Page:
BT trials XG-PON broadband service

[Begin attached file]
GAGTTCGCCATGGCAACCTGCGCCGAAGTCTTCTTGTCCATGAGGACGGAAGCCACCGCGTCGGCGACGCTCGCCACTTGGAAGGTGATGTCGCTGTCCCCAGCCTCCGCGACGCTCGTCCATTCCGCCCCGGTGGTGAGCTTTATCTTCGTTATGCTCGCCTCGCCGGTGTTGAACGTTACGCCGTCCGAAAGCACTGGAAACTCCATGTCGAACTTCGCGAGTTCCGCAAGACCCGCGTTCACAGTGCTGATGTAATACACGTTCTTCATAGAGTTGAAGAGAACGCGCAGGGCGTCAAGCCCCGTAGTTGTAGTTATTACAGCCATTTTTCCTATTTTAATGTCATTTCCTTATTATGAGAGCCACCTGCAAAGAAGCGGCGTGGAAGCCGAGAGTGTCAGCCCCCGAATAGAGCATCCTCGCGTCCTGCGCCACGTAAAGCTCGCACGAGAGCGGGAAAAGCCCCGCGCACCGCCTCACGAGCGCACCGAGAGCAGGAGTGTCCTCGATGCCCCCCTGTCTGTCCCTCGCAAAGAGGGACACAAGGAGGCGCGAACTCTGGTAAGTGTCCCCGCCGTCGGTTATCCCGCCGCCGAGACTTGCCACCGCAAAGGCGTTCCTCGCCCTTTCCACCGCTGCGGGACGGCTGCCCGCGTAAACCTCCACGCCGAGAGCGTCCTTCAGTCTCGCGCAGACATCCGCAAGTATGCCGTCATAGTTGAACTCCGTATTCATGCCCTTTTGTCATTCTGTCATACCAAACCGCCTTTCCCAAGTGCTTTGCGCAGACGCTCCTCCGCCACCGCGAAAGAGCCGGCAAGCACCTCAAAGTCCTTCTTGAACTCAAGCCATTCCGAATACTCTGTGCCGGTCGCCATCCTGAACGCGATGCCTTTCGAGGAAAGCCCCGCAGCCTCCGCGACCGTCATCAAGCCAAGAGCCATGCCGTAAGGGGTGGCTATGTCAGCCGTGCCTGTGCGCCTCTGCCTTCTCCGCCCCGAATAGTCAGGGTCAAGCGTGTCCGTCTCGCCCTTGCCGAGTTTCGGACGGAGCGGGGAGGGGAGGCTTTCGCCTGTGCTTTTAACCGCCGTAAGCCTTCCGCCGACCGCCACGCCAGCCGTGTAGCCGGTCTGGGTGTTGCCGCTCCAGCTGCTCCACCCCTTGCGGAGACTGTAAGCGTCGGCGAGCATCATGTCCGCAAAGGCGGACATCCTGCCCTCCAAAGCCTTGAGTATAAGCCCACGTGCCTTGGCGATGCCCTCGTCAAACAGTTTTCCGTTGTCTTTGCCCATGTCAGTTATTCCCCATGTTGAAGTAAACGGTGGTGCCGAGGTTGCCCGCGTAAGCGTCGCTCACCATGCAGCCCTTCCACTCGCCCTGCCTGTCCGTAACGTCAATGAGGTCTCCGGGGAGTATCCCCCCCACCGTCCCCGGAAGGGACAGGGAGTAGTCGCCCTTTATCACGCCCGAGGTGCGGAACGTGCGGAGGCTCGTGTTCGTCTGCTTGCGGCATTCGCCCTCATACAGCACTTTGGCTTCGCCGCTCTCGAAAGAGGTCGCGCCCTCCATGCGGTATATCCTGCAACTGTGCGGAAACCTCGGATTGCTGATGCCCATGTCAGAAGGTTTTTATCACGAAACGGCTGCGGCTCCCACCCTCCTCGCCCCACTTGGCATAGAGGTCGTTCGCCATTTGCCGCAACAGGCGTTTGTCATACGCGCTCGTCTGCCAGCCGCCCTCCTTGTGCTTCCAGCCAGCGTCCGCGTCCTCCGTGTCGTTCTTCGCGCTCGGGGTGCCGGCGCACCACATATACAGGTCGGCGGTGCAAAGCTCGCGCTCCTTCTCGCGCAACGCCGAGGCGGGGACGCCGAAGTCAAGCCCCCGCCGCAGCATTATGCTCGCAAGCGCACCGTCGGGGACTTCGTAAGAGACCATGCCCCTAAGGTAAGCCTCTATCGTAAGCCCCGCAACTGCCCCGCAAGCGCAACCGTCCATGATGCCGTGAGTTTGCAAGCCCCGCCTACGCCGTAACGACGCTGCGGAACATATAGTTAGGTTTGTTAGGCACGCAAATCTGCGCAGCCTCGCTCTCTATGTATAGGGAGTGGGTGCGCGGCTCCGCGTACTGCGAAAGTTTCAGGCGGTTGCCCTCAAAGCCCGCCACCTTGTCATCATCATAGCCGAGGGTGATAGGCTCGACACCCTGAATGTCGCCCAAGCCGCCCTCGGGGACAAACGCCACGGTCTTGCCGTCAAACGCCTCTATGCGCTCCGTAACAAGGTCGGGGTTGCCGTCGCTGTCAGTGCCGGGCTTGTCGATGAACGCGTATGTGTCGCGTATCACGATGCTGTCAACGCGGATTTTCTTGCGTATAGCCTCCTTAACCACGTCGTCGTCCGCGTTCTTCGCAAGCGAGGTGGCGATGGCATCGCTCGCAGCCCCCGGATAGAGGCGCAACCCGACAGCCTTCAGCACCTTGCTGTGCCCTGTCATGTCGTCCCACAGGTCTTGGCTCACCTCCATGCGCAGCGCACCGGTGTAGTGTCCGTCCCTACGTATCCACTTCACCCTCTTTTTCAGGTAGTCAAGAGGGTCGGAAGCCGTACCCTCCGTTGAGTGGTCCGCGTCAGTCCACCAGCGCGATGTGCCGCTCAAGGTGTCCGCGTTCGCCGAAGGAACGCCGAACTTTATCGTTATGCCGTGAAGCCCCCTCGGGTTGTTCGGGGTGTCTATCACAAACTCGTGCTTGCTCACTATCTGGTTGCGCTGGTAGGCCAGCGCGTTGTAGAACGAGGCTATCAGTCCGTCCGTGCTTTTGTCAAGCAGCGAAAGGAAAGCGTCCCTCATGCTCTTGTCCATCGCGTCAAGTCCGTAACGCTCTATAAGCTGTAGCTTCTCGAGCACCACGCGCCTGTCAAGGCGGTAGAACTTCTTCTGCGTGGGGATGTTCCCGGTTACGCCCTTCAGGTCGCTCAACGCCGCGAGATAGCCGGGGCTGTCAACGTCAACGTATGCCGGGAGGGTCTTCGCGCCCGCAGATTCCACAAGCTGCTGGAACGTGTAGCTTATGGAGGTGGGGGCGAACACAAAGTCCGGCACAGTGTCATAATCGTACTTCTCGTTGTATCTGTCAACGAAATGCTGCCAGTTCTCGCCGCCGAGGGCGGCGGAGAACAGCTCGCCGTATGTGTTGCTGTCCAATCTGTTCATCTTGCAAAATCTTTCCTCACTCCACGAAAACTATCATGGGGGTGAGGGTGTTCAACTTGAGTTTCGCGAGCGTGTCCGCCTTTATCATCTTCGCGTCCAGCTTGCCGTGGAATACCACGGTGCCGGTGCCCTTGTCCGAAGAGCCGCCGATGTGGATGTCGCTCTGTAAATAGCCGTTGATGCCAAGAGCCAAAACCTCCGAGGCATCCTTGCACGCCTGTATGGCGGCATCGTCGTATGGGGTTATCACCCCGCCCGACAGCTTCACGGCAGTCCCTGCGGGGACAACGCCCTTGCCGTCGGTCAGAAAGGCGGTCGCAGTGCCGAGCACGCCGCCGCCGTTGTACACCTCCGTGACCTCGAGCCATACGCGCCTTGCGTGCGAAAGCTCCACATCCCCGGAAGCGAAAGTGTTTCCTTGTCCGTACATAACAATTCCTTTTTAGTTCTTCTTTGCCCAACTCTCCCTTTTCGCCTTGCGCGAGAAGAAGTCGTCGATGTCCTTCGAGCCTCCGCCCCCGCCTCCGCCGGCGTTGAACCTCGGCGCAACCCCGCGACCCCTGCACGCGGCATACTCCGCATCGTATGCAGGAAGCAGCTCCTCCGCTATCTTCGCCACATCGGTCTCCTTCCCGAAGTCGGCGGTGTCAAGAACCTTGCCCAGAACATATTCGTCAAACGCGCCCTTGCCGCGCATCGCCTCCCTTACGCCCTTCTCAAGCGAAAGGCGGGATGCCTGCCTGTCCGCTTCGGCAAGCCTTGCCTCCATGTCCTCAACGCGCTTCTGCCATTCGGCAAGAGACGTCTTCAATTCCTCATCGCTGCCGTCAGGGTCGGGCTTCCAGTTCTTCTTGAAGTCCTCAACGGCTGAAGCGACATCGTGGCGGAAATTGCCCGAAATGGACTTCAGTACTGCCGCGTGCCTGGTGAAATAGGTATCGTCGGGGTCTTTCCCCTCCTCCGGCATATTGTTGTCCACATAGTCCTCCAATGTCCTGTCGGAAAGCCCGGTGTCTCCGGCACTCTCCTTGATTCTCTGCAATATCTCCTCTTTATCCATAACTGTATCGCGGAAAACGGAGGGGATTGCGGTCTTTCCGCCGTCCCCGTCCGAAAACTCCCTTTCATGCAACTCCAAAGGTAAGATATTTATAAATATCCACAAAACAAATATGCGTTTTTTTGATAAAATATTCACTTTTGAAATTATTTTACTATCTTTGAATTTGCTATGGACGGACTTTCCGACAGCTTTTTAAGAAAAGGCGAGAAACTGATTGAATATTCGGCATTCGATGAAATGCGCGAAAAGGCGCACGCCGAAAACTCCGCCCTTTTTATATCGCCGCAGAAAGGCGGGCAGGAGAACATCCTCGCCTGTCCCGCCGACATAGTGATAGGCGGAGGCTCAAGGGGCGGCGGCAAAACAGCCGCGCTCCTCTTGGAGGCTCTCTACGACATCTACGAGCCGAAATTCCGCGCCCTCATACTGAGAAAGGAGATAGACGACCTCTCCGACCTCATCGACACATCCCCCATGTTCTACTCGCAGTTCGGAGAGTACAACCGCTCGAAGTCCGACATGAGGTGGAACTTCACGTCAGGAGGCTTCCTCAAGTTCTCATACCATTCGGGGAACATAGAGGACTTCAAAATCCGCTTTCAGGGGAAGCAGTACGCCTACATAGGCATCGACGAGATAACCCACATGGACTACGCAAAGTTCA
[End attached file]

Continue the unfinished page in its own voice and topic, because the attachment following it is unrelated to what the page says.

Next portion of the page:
BT has launched what it claims is the first ever trial of a 10-Gbps or “hyper-fast” broadband network in a live working environment. The proof of concept trial uses XG-PON technology developed by Chinese vendor ZTE in partnership with Openreach.Cornwall-based engineering firm Arcol UK Ltd. is the test site for deployment of the new technology where the service runs in tandem with the company’s existing 330-Mbps service on the same fiber.Arcol is connected by a direct fiber link from its offices to BT’s exchange in Truro, and is the first business in the country to enjoy the record-breaking speeds. The firm has more bandwidth available than was used at the highest peak for the entire Olympics media network, according to BT.The demonstration aims to show how even faster speeds could be provided in the future over Cornwall’s new fiber-optic infrastructure by upgrading the electronics at the exchange and in user premises.Potential speeds are so fast that the networking and computer equipment prevent the line from being used at its maximum capacity. And although the direct link between the Truro exchange and Arcol runs at 10 Gbps, the company isn’t connected to the wider Internet at those speeds as there is nothing that can be done on the Web that requires such high speeds, BT says.Ranulf Scarbrough, program director for the Cornwall superfast broadband program, said, “What is exciting about this trial is that these hyper-fast speeds have been obtained over the exactly the same fiber that carries BT’s fiber broadband services today. All we are doing is changing the electronics at either end.“This trial shows we are thinking and ready for the future even though there are no current plans to deploy this technology. A lot of this project is about future proofing – making sure that it’s not just the fastest speeds today but that we can continue to be at the cutting edge for 5, 10, 20 years,” Scarbrough added.The 10-Gbps trial runs over the fiber-optic network established by the Superfast Cornwall program, a pioneering partnership between the EU, BT, and Cornwall Council, which has made fiber-optic broadband available to over 100,000 Cornish homes and businesses (see “BT launches FTTP project in Cornwall”).Until recently, Arcol’s 40 staff had shared a 1.5-Mbps Internet connection. Then the Superfast Cornwall program delivered high-speed fiber-optic cable to the business park enabling Arcol to connect at 330 Mbps. Alun Morgan, technical director at Arcol, said the ability to connect at such fast speeds was “opening the door” for the company to achieve much more."We are still only just discovering the sorts of things we can do with these speeds, such as taking advantage of services like videoconferencing and using a cloud-based ERP system so we can access this information elsewhere, and it has enabled us to be much more efficient and aggressive," he said.While BT claims this is the first trial of XG-PON in a live network, Verizon previously had conducted at least two field trials of prototype XG-PON1 technology (see “Verizon tests XG PON 10G GPON with Huawei equipment” and “Verizon's second field trial of 10 Gbps XG-PON FTTP affirms FiOS network design”). Both involved connection to a single-family home customer on a live network.